'I never thought he would marry, like the others,' thinks Sofka of her son Alfred in chapter 9 of Family and Friends. 'I thought he had passed the age of danger.'
It's a markedly literary novel, in the sense of its allusiveness to other works. The set-piece scene in Wren House with Dolly (a soon-to-be self-allusive choice of name for Anita Brookner) and the scrambled eggs suggests several such rural house-parties in English literature. Howards End, perhaps? L. P. Hartley? There is, additionally, specifically a reference to Dickens.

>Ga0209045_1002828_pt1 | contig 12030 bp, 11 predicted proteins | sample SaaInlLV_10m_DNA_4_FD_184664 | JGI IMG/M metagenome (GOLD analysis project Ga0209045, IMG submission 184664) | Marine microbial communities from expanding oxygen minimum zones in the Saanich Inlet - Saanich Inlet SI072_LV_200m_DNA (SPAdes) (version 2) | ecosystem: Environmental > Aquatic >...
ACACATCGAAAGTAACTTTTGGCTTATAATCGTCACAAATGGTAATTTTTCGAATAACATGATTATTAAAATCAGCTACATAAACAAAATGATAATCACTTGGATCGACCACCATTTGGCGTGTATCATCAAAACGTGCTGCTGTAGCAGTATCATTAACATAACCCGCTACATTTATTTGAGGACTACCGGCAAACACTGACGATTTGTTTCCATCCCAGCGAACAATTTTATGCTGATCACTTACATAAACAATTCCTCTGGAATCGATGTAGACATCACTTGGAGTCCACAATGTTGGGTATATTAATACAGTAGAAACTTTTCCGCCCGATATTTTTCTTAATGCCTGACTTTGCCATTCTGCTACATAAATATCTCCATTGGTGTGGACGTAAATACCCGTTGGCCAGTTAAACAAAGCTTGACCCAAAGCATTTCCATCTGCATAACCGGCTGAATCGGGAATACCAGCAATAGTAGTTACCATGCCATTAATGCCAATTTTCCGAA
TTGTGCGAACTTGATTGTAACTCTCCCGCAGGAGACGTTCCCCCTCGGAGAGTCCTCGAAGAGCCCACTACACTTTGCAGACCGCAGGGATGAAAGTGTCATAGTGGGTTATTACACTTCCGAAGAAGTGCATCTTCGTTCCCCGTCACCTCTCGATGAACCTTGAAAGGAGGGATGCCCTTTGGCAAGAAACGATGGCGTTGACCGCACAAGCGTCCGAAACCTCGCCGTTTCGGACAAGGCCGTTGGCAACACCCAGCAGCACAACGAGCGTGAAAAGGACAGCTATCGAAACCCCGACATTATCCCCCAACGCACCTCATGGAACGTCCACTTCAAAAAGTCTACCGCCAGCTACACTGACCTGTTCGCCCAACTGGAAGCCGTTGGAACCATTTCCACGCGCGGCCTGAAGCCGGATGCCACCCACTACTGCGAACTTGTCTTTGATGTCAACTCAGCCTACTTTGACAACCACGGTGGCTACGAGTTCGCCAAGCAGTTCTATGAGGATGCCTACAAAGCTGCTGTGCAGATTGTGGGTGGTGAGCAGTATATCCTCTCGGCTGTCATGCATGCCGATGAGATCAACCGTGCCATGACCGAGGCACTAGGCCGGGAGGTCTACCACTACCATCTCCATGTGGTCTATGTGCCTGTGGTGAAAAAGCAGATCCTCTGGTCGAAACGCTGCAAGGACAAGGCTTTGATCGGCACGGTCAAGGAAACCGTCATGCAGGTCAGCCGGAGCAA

Brookner disdained comparisons with Jane Austen. But doesn't the quote above recall a line from the opening of Persuasion - Elizabeth Elliot hoping to be propositioned by a baronet within a twelvemonth, recognising as she does her approach to 'the years of danger'?